Te Aitanga a Hauiti
Te Aitanga a Hauiti is the tribe descended from the eponymic ancestor Hauiti who lived c.1500 in the Uawa, Tolaga Bay area. His children and their descendants spread south to Gisborne and as far north as Tokomaru Bay. They organised themselves in hapū (sub-tribes) bound by whakapapa (genealogy) and attachments to particular locations.
Hingangaroa and iranui
Hauiti was born the youngest son of Hingangaroa and Iranui. Hingangaroa, a descendant of Maui, Paikea, Toi and others was a celebrated artist & craftsman of his era.
He established Te Rāwheoro School of Learning that stood at Mangakūkū, inland of Ūawa. The curriculum of this school was centred on whakapapa, tribal lore and the development and promotion of the arts with a focus on the history and significance of ancestors such as Tangaroa, Tāne, Ruaumoko and others on an integral part of the learning.
The first wife of Hingangaroa was Tamateataharoa. The descendant of this marriage continue to live in and about Uawa and are the Ngati Hauariki and Ngati Kuranui Hapu. His second wife was Iranui who was a daughter of Tamatea of Takitimu waka tradition & Iwipūpū, and sister of Kahungunu.
The older son of Hingangaroa and Iranui were Taua the eldest, and Mahaki Ewe Karoro who contributed to the formation of the tribes Te Whanau-a-Apanui of the Te Kaha region and Ngati Porou of the Waiapu respectively.
The fame of Hingangaroa attracted experts from all parts of the East Coast. The lament of Rangiuia last high priest of Te Rāwheoro attests to this;
“And Manutangirua had Hingangaroa
He who established the school, Te Rāwheoro
And creativity & knowledge flourished in Uawa.
There came in payment, Te Ngaio-Tū-Ki-Rarotonga and
was exchanged for the Manaia & Taowaru
and the designs we taken north”
Hauiti married twice, his principal wife was Hinekahukuraiti, a daughter of Rongowhakaata. Hauiti also married Rākaumanawahē, a daughter of Uepōhatu and they had two children. He chose his son Kahukuranui as his successor to lead his people and divided his land among all his children.
Hauiti and his children consolidated their interests in and about the Uawa region and while there were internal & external challenges for tribal leadership, Te Aitanga-a-Hauiti remained as the guardians of the land and of their coastal areas & fishing places, and this remained intact & in full force eleven generations after Hauiti to the time of the great leadership of Hinematioro and her cousin Te Whakatatare-o-te-rangi. It was in their time that captain James Cook arrived in Uawa in 1769.
uawanui a ruamatua - 1769
Te Aitanga a Hauiti recall the time of Cook’s visit as one when they were settled people living in an abundant landscape. At this time Uawa was an important political & educational centre of Tairāwhiti.
Hinematioro was without peer in her lifetime and administered kindly to her people. Her influence went beyond her immediate tribal boundary and her stature of Ariki was recognised throughout the land. She was considered by the early European settlers to be the “Queen of the coast” and evidently was a young woman of great power & influence when Cook arrived.
Hinematioro and her cousin hosted the Tahitian navigator, Tupaea, sanctioned the provisioning of the Endeavour and the collection of 120 plant specimens. She gifted a pou whakairo from her home to Cook. The plants are kept at the British Museum of National History in London and the Pou found its way to Tübingen University in Germany.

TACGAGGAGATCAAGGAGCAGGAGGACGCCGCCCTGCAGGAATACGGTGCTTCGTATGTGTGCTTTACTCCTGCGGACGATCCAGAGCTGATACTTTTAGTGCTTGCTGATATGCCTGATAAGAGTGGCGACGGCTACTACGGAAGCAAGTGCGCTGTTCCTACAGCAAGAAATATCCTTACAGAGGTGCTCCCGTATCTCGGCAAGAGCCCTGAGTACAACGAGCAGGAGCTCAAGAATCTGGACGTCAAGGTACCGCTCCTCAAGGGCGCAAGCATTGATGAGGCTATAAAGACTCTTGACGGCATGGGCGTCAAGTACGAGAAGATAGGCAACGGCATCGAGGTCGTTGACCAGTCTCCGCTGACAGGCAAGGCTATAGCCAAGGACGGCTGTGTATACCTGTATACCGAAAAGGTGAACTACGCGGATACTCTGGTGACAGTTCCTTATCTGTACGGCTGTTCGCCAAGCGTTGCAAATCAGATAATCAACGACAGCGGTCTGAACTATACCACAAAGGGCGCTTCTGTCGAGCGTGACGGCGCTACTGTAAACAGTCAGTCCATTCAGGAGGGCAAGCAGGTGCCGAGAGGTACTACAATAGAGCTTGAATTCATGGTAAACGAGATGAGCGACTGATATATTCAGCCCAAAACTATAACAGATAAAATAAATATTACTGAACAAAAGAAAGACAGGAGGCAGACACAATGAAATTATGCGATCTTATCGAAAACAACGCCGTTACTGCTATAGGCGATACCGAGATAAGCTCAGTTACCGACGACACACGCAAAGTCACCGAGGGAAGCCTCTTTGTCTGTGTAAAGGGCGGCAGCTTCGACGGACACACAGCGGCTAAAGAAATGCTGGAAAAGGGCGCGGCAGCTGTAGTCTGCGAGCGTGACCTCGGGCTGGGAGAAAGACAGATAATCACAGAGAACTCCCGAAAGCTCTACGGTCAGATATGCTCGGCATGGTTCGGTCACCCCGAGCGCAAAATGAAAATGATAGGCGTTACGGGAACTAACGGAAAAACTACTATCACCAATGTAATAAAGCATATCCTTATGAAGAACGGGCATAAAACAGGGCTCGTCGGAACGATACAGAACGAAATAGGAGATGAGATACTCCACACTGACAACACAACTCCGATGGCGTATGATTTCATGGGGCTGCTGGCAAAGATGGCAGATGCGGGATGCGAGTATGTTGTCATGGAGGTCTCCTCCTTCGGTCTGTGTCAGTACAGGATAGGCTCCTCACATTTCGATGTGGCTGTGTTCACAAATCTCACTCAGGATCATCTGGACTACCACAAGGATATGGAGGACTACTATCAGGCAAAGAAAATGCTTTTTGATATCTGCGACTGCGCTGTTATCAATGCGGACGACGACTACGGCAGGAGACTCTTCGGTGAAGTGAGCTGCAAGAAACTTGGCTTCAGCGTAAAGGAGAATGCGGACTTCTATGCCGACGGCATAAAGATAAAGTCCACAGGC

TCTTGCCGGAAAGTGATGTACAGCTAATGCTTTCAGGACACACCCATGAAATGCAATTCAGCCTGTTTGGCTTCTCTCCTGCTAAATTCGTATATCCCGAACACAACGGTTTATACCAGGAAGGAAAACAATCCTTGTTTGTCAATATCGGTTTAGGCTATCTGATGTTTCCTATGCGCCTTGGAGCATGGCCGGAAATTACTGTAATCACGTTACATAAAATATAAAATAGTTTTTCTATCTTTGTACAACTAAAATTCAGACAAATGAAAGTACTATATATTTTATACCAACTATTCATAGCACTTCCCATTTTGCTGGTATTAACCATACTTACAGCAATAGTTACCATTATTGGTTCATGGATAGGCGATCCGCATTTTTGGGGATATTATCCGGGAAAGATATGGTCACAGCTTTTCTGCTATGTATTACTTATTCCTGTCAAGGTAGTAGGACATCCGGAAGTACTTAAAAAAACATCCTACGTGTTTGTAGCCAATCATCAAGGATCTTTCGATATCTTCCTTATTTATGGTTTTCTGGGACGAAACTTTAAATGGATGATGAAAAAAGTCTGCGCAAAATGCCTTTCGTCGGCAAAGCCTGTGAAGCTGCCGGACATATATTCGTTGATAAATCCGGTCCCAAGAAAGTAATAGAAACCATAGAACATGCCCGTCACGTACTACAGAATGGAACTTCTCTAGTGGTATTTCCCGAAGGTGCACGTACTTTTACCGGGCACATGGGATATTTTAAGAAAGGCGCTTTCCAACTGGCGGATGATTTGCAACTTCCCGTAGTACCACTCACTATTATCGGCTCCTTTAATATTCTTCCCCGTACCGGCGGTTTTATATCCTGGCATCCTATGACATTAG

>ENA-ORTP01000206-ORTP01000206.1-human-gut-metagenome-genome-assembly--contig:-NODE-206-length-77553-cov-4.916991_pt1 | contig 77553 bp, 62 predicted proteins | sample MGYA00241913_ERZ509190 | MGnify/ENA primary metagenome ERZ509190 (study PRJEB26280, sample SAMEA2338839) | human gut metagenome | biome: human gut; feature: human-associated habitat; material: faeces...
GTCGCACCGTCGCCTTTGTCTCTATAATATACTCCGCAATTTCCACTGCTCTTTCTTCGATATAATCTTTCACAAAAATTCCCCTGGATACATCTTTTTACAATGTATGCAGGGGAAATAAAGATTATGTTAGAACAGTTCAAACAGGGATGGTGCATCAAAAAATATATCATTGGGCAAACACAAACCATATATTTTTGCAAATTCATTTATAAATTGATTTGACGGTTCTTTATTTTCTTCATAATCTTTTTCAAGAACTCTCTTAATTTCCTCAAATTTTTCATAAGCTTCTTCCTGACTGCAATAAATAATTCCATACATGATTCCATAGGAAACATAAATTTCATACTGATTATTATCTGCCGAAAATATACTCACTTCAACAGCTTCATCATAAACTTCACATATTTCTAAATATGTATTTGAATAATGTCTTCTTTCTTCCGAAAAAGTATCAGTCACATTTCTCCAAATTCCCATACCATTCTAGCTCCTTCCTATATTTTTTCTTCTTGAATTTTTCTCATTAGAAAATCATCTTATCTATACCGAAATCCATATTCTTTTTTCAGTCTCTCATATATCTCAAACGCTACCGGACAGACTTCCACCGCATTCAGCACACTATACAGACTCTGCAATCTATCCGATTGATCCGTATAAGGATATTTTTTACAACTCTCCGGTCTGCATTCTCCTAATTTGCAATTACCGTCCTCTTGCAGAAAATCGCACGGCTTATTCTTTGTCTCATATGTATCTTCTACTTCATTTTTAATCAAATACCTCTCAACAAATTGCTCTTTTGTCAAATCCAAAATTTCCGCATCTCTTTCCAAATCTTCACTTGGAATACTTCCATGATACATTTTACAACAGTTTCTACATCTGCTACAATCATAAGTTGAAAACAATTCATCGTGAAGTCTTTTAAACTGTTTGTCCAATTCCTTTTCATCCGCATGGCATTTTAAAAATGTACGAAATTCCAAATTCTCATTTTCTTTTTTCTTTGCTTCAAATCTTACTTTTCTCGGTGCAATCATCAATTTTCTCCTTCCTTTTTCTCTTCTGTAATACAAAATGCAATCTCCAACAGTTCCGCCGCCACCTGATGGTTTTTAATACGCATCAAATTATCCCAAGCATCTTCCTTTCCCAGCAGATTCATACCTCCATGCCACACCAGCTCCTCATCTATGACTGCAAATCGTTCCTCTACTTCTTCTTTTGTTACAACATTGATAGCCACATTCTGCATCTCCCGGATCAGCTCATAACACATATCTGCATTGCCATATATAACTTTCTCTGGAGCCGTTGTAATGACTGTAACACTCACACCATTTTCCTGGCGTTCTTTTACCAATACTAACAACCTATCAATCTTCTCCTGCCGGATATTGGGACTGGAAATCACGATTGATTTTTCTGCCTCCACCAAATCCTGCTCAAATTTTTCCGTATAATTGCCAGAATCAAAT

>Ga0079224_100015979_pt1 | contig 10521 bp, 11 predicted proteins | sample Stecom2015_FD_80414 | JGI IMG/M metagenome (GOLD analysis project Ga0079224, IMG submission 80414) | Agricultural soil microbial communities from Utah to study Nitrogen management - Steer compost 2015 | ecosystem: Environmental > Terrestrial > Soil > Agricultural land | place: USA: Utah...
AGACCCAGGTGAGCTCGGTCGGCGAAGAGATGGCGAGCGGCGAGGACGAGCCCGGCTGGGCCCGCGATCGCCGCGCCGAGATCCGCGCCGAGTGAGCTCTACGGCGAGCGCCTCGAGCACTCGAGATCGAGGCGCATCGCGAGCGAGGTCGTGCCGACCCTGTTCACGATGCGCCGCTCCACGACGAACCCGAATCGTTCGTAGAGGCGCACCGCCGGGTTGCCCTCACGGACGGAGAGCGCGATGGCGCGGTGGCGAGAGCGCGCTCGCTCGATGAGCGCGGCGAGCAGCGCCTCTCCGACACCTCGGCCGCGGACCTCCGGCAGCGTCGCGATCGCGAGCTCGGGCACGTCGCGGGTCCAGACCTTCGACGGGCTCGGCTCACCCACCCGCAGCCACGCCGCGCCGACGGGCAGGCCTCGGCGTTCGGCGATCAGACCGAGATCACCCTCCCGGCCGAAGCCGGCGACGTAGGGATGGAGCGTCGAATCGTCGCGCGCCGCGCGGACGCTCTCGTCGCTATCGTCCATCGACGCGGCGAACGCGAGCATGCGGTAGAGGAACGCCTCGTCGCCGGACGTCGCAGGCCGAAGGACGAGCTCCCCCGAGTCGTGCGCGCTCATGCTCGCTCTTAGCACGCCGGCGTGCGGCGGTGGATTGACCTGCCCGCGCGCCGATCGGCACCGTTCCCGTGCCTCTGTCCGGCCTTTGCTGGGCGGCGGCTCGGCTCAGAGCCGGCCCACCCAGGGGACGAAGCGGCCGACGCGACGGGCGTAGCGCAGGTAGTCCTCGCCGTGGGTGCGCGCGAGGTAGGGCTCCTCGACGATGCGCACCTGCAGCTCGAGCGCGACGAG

The leadership of Hinematioro & Te Whakatatare-o-te-rangi was to descend to and express itself in their mutual grandson and heir, Te Kani-a-Takirau, who led Te Aitanga-a-Hauiti until he died in1856.
In August 1768 James Cook departed aboard HMS Endeavour from Plymouth, England on a voyage to the south Pacific. His primary purpose was to observe in Tahiti, in June 1769, the Transit of Venus across the sun. A second purpose made known to Cook in secret instructions that he opened after the observations of the Transit, was to search for evidence of the much sought after Terra Australis Incognita or ‘Unknown Southern Land!’
While observing the Transit of Venus in Tahiti, Tupaea, the Tahitian chief & expert navigator joined the crew of the Endeavour at Manavai. Tupaea was from Raiatea and was to play a critical role of communicator & mediator in Uawa. The Endeavour sailed south. They did not locate the ‘Southern Land’ but they did site and land in Aotearoa, which had been inhabited by Maori some 1000 years previous. The Endeavour made landfall at Tūranganui-a-Kiwa (also known as Gisborne) on October 9th 1769. Shortly thereafter he continued on to Anaura before making arriving in Ūawa.
After spending a week at Opoutama, Uawa (latterly known as Tolaga Bay) Cook circumnavigated Aotearoa then departed for the East Coast of Australia.
At the time of Cooks arrival and anchorage at Opoutama, Uawa was a settled region of peace but capable of defence & the protection of resources. Te Aitanga-a-Hauiti society was predicated on a belief system based on the deities of the natural world. This, combined with the strategic political acumen contributed to the leadership which was determined & validated by a sophisticated array of inter-related Hapū relationships.
The basis of Hapū leadership was from the eponymous ancestor, Hauiti & who best could manage a collaborative relationship regime that promoted the wellbeing of the people relevant for their time and their situation.
watch ‘Te ara tapu o nga tipuna’
This short documentary was produced 2004 by Tolaga Bay Area School students Hana Parata-Walker, Dexter Waru and Sarah Pethybridge. It tells the story of the arrival of Captain Cook to Uawa in 1769, and the impact this encounter had on the local iwi, Te Aitanga a Hauiti.